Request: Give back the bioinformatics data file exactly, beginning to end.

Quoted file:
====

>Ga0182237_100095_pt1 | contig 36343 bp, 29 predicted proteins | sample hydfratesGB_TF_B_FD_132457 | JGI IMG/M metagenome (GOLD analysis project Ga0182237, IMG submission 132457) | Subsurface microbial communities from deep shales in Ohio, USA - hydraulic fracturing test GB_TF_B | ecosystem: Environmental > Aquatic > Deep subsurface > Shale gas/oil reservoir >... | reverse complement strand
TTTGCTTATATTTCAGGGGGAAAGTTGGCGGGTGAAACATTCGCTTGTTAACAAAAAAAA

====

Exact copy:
>Ga0182237_100095_pt1 | contig 36343 bp, 29 predicted proteins | sample hydfratesGB_TF_B_FD_132457 | JGI IMG/M metagenome (GOLD analysis project Ga0182237, IMG submission 132457) | Subsurface microbial communities from deep shales in Ohio, USA - hydraulic fracturing test GB_TF_B | ecosystem: Environmental > Aquatic > Deep subsurface > Shale gas/oil reservoir >... | reverse complement strand
TTTGCTTATATTTCAGGGGGAAAGTTGGCGGGTGAAACATTCGCTTGTTAACAAAAAAAA